I recently traveled to Arba Minch for my first field visit in southern Ethiopia. The main purpose of the trip was to visit clients and collect information to write up briefs for an donor tour that's taking place here in a few weeks. Spending a few days out of the city was refreshing. I especially appreciated meeting various clients, hearing from them personally how they have been positively impacted by the project. I also gained a new appreciation for our field staff in Arba Minch who are vital to the project. They hosted me very well in the midst of their busy schedules.
The highlight of the trip was our first site visit. We went to a village called Chano Dorga to meet with 2 Village Savings and Loans Association (VSLA) groups. I'm thankful to have been there for the first 1.5 days with Doris, our country manager. She has a wealth of knowledge and experience in micro-finance and international development. Doris asked the questions and then the clients' responses were translated. I wrote down everything as fast as I could. The members of both VSLA groups were eager to speak and share their successes with us. They were also very thankful to the project, as I often heard "ameseginalehu" which means "thank you".
While Ethiopians living in rural parts of the country have awareness of traditional saving methods, it's still difficult to save. Generally, saving habits are poor due to low levels of income or lack of financial literacy. However, through the project, clients training and education on financial literacy – how to save, budget and access credit. Through this training they can take steps to start improving their household income. When target households experience livelihood improvements, their vulnerability to resorting to child labor decreases. This is huge.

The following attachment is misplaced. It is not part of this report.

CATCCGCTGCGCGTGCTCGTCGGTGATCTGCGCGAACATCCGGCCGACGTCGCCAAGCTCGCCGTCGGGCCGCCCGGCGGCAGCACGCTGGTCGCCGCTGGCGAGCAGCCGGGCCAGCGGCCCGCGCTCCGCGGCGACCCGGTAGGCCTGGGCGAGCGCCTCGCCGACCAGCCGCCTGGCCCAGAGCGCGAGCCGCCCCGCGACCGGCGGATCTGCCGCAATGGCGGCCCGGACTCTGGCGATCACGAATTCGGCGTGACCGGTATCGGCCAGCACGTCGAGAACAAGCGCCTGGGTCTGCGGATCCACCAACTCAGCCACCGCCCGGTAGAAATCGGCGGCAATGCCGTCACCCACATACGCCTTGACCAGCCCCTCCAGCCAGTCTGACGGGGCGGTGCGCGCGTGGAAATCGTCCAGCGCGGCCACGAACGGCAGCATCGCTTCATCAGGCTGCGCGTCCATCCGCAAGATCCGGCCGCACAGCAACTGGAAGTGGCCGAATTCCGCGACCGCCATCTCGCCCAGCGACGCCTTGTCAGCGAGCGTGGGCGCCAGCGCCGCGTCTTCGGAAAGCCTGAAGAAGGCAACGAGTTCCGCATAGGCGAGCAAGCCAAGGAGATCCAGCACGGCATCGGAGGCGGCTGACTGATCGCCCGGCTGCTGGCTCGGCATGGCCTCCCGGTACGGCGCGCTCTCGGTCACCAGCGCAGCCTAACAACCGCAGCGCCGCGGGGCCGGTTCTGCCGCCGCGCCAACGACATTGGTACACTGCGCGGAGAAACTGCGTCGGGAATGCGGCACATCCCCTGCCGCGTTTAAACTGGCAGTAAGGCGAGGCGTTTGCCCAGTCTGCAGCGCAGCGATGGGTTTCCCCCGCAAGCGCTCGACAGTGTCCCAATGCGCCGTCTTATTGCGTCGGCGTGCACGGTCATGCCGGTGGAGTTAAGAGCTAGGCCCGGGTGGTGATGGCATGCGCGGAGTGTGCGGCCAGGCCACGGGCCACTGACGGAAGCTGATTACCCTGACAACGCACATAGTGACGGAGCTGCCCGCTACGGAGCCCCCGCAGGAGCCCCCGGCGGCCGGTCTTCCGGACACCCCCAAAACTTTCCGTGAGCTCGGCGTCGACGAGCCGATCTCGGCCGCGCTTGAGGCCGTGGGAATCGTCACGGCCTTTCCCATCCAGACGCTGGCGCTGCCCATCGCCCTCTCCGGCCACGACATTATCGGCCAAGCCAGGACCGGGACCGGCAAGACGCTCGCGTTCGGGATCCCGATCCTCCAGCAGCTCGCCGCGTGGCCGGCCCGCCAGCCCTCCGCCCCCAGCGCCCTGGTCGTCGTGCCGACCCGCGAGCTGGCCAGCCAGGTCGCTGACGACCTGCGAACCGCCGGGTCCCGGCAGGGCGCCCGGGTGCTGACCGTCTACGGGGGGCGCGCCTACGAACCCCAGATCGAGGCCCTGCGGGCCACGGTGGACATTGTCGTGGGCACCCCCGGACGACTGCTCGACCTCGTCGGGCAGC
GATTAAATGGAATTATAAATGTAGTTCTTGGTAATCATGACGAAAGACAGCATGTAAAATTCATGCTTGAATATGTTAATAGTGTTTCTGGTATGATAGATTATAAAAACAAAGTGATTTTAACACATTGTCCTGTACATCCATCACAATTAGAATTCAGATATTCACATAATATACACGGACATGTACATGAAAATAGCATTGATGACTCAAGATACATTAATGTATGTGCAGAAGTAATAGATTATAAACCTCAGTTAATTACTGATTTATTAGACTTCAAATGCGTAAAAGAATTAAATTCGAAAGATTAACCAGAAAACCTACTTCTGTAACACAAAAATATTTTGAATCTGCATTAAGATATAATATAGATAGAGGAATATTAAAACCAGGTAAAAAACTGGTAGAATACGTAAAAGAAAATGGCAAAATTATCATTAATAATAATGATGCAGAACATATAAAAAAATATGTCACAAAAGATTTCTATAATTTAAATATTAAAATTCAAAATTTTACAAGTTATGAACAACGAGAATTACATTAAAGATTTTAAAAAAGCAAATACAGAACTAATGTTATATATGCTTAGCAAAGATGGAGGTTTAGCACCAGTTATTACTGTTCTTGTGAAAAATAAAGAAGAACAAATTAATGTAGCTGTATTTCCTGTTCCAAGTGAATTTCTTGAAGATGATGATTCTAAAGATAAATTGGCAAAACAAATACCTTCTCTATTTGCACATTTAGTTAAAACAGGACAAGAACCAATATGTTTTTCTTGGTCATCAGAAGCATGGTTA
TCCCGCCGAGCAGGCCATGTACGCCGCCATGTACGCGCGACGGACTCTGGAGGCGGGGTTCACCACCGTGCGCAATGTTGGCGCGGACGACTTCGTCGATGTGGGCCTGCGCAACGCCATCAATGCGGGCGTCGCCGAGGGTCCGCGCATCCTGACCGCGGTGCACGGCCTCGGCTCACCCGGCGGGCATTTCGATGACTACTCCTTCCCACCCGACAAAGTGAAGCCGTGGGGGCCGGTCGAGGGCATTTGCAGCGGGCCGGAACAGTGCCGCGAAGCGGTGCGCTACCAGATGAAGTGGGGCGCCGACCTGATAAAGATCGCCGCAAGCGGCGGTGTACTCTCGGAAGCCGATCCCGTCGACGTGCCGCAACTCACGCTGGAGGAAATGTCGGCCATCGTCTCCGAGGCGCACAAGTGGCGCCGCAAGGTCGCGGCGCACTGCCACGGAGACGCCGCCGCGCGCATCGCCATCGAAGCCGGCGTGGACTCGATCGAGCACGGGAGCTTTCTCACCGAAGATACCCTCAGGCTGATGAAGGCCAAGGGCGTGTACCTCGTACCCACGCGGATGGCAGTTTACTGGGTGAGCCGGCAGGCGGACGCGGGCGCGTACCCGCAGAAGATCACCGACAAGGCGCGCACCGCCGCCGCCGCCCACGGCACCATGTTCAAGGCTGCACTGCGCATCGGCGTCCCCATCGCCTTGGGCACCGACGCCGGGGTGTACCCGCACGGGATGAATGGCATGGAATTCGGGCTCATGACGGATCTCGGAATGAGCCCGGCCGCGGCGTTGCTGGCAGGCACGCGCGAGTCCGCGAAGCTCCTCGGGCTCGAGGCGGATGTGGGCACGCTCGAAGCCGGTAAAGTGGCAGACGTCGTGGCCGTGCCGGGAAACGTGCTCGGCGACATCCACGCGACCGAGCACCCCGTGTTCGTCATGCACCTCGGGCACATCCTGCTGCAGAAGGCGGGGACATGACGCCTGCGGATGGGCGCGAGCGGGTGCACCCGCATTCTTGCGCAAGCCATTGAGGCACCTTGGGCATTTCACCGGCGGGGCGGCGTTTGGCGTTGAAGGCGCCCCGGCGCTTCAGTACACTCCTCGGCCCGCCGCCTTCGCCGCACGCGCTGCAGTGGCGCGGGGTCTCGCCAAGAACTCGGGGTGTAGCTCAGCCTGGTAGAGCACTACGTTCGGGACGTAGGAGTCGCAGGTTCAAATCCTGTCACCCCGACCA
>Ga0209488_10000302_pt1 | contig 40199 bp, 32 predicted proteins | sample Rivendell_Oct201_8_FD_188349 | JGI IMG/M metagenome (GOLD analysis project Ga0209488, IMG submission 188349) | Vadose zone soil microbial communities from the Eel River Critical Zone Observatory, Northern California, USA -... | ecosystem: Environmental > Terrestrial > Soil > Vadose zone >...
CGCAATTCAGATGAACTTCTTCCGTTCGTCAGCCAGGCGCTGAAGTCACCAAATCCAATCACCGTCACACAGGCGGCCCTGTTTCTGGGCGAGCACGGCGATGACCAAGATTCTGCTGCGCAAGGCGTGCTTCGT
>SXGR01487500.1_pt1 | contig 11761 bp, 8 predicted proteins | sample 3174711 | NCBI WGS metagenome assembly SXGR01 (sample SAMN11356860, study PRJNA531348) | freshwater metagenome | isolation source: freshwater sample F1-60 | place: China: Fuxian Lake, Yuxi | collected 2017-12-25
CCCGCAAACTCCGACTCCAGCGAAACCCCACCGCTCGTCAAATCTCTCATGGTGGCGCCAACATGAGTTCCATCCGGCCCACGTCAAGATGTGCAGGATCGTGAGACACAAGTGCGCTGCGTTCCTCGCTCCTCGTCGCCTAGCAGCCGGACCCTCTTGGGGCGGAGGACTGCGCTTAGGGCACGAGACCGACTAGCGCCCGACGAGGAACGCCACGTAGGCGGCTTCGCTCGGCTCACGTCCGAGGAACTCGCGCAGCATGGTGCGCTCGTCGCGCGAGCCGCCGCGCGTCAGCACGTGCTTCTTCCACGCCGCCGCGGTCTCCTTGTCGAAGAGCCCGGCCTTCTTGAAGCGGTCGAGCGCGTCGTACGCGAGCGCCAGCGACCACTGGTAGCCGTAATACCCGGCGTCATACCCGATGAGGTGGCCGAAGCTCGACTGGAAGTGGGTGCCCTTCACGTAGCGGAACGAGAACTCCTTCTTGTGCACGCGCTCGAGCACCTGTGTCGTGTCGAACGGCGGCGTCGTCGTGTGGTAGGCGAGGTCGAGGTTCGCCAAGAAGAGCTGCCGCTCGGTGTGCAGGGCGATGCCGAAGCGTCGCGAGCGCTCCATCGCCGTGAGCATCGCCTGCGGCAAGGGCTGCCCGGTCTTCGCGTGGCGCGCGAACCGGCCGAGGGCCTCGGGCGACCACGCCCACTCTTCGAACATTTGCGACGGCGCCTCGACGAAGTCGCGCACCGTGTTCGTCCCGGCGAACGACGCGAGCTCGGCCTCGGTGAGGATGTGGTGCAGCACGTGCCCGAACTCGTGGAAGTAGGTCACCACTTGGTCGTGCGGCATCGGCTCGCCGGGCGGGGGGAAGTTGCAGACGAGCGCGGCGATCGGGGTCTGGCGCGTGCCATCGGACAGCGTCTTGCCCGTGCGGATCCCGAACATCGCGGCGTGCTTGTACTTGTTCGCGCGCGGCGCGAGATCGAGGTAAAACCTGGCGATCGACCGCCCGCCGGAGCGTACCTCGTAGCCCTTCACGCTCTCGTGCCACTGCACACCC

When I first read about E-FACE, I didn't quite understand the connection of why our project was working in the South. Yet I learned that traditional weaving is originally from the South and there is a growing demand for hand-woven textile products. This is why child labor and child trafficking are such big issues in Ethiopia.
The diligence of these savings groups really amazed me. They initially started out saving 5 ETB (25 cents USD) a week, and now they save 10 ETB (50 cents USD). Some members even save two-fold, in which they receive more in dividends. It was humbling to sit with them in their village and hear their stories. Saving a small amount of money each week has opened up opportunities that they otherwise would not have had. This is why the successes and life changes of our E-FACE clients are very inspiring. They save each week for the sake of their families and communities. They also took the knowledge and skills offered through the project and put them into practice to bring positive change to their families and communities.
I don't think the issue of financial illiteracy is isolated to developing countries. In North America, debt is a really big problem. It may be a different strand of financial issues, but perhaps reveals learning about finance and money is needed back at home as well. I personally would like to learn more about personal finances, how to budget and how to save. These are skills and habits that require training, awareness and self-discipline.
It's really exciting to hear about our clients' future plans and aspirations, as they have set goals to save more and expand their business endeavours. I hope to have another opportunity to visit the field, meet more clients and capture more of their success stories to demonstrate the amazing work being done through E-FACE.